10 Forgotten Disney Movies Worth Revisiting
Amid all the live-action remakes, maybe it's time to go back to basics.
The Black Cauldron (1985)
An underrated gem in Disney's lineup, The Black Cauldron, follows the story of Taran, a young assistant pig-keeper, who embarks on a quest to prevent the evil Horned King from obtaining the magical Black Cauldron and ruling the world. Unlike many Disney films, this one didn't feature any singing animals, and its darker tone was a divergence from the typical Disney fare (it was actually the first Disney animated film to receive a PG rating).
Although its box office performance was less than stellar, the film holds a certain charm that's worth revisiting. Its courageous characters and eerie villains make for an engaging watch, even if there isn't a catchy tune to be found.
Treasure Planet (2002)
Combining sci-fi and a classic novel seems like a risky move, but Disney pulled it off with Treasure Planet, a futuristic retelling of Robert Louis Stevenson's "Treasure Island". It chronicles the journey of Jim Hawkins, a rebellious teen, as he navigates through space in search of the infamous Captain Flint's treasure.
Although the film underperformed at the box office, it was praised for its unique art style and dynamic characters. Plus, it has a 69% rating on Rotten Tomatoes, which isn't too shabby! It took the filmmakers over four years to design and create the primary spaceship, the R.L.S. Legacy.
The Emperor's New Groove (2000)
With its slapstick humor and memorable one-liners, The Emperor's New Groove is a film that doesn't take itself too seriously. It tells the story of Emperor Kuzco, who gets turned into a llama by his power-hungry advisor, Yzma.
Despite the film's troubled production, it managed to become a box-office success. It may not be a conventional Disney movie, but it's a hilarious and refreshing change of pace. Did you know that it initially started as a much darker film called Kingdom of the Sun? It's almost impossible to imagine it without Kuzco's sass!
Oliver & Company (1988)
Based on Charles Dickens' "Oliver Twist", Oliver & Company relocates the story to New York City and turns all the characters into animals. Who needs human actors when you have a bunch of adorable animated animals, right? Our protagonist Oliver is a homeless kitten who joins a group of dogs in stealing food to survive. While the film had moderate success upon release, it often gets overlooked. But with Billy Joel lending his voice and a score that'll have you tapping your feet, it's a charming take on a classic story.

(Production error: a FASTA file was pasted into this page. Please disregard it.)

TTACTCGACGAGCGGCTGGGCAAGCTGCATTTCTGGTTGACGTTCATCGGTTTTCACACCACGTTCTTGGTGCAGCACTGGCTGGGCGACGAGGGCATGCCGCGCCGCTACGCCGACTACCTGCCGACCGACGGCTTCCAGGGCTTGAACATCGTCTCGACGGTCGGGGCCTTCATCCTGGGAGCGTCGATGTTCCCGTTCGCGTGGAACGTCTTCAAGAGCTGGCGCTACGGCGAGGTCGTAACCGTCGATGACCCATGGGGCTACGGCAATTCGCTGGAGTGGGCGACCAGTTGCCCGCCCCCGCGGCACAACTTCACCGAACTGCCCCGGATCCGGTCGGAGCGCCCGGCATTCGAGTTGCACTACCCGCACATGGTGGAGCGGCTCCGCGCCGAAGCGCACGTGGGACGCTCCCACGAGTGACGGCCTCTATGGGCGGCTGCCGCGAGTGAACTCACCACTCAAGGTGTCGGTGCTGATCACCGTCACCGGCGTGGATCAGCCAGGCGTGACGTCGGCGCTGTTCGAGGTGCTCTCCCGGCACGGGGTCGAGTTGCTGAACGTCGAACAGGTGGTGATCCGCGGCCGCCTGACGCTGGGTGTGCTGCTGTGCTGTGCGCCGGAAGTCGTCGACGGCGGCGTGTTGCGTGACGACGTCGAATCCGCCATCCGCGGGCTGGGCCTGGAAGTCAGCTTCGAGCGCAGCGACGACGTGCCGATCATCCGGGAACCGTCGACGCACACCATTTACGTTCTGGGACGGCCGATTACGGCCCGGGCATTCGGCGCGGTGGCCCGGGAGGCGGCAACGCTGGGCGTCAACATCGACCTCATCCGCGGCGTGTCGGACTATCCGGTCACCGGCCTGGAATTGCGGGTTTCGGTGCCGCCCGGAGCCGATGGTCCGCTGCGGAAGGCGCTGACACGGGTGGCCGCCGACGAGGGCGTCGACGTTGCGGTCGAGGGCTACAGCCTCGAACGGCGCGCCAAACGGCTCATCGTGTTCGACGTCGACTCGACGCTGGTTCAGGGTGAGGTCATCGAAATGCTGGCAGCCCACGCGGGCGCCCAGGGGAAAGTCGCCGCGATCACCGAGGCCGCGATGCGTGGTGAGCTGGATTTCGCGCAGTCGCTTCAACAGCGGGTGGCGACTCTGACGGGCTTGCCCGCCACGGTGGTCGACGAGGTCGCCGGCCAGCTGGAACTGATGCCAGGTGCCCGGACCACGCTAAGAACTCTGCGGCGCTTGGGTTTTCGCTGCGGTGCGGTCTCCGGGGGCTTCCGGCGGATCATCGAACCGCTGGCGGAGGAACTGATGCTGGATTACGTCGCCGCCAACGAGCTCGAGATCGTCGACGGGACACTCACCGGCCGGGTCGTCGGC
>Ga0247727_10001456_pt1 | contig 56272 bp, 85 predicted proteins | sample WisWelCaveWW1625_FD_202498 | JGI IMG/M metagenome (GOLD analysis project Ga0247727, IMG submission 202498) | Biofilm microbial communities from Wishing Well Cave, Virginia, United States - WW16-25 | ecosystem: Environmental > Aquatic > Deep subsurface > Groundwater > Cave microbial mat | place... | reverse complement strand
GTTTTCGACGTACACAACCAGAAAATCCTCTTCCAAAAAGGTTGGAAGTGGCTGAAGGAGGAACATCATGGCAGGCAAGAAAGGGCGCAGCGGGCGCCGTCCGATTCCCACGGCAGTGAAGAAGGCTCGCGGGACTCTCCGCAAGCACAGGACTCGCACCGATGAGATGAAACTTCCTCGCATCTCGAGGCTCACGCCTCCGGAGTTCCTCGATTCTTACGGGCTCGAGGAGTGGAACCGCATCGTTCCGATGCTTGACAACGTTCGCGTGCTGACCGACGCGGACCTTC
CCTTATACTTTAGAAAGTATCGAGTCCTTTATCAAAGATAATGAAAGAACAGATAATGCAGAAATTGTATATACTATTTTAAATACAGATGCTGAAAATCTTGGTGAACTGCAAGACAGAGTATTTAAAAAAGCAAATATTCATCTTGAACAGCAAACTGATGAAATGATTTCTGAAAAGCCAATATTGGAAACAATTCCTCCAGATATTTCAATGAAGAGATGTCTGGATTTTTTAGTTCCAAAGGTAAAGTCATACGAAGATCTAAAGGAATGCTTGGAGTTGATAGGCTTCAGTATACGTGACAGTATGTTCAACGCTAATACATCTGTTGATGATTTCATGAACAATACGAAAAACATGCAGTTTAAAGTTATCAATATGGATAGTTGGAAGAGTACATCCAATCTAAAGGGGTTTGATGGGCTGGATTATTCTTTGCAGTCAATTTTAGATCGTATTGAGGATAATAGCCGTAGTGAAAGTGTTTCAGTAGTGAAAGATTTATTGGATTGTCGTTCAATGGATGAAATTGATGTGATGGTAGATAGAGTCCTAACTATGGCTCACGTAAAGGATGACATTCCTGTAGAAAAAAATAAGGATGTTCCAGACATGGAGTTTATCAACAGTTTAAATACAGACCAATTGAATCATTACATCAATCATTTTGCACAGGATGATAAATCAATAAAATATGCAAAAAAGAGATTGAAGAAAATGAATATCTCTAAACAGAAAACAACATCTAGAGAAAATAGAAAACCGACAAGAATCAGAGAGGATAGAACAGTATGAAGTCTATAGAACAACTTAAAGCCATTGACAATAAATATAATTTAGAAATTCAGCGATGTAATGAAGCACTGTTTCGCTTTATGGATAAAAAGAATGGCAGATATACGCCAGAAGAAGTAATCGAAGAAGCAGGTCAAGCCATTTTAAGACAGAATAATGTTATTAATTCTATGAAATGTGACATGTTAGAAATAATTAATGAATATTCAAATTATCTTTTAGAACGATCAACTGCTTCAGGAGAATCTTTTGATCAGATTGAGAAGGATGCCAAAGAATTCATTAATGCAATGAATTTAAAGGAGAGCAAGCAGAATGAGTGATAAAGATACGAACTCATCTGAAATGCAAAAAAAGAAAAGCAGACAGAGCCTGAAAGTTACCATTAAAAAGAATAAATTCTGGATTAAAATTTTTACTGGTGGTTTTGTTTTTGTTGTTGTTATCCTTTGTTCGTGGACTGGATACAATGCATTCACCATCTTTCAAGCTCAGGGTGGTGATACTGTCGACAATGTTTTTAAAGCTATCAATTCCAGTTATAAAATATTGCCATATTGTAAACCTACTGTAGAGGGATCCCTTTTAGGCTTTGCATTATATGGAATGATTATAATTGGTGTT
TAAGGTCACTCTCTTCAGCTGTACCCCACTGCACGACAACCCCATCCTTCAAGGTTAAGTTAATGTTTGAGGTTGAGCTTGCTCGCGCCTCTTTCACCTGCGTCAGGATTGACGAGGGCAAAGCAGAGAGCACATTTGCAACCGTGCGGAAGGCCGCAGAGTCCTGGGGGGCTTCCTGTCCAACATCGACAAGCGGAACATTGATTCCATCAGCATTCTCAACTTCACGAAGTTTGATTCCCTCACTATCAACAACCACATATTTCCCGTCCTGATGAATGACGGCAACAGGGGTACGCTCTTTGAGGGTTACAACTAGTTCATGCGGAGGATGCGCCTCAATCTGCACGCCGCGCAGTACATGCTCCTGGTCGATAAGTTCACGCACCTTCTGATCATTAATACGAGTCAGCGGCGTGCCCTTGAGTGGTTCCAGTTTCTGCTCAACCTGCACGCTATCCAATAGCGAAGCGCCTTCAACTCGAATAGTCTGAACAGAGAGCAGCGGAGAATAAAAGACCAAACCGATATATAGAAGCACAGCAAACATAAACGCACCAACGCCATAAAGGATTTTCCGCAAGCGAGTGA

The Great Mouse Detective (1986)
The Great Mouse Detective presents a whimsical twist on the legendary detective, transforming him into Basil, a mouse living in the underbelly of London. The film follows Basil and his sidekick, Dr. Dawson, as they attempt to rescue a toymaker from the clutches of the villainous Ratigan. Although the film didn't reach the same level of fame as some other Disney movies, it did well at the box office and has a 76% rating on Rotten Tomatoes. Plus, the climax inside Big Ben? Pure animated genius.
Meet the Robinsons (2007)
A story that combines time travel, wacky inventions, and a family unlike any other, Meet the Robinsons is a delightful cinematic experience that often slips under the radar. It tells the tale of young inventor Lewis, who is whisked away by a mysterious boy in a time machine. The film didn't do spectacularly in terms of box office revenue, but it's gained a cult following over the years.
Critics lauded the movie's heartwarming message about never giving up on your dreams, and the film currently holds a 67% rating on Rotten Tomatoes. As the Robinsons would say, "Keep moving forward!"
The Rescuers Down Under (1990)
As one of the less talked-about Disney sequels, The Rescuers Down Under presents a daring adventure set in the wild Australian Outback. Bernard and Miss Bianca, two charming mice from the Rescue Aid Society, return to save a young boy and a rare golden eagle from a wicked poacher.
Despite having less-than-stellar box office returns, the film is appreciated for its thrilling storyline and breathtaking animation, especially the sweeping flight scenes over the Australian landscape. It was the first animated film to be completely created digitally without a camera.
Brother Bear (2003)
Brother Bear, a heartwarming tale about transformation and perspective, often flies under the radar. After a boy named Kenai is transformed into a bear, he sees the world in a different light and learns valuable life lessons. Despite the somewhat tepid critical response (it currently holds a 37% on Rotten Tomatoes), the film has a unique narrative that really tugs at your heartstrings. Remember the scene where Phil Collins' "On My Way" plays as Kenai and Koda journey to the salmon run? Pure cinematic magic.
Atlantis: The Lost Empire (2001)
A departure from the typical Disney princess storyline, Atlantis: The Lost Empire is an action-adventure film that revolves around a young linguist named Milo Thatch who leads an expedition to find the lost city of Atlantis. Despite its underperformance at the box office, the film has become a cult favorite, with a 49% rating on Rotten Tomatoes. Fans particularly love the film's stunning animation, compelling characters, and unique interpretation of the Atlantis legend.
Bolt, a story about a television star dog who thinks he has real superpowers, provides a touching commentary on fame, friendship, and reality. After getting lost, Bolt embarks on a cross-country journey to reunite with his owner and co-star, Penny. The film was well-received, garnering an 90% on Rotten Tomatoes, but it doesn't seem to come up much. Bolt's loveable naivety, coupled with the savvy street cat Mittens and the hyperactive hamster Rhino, makes for a fun, heartwarming adventure that's definitely worth another watch.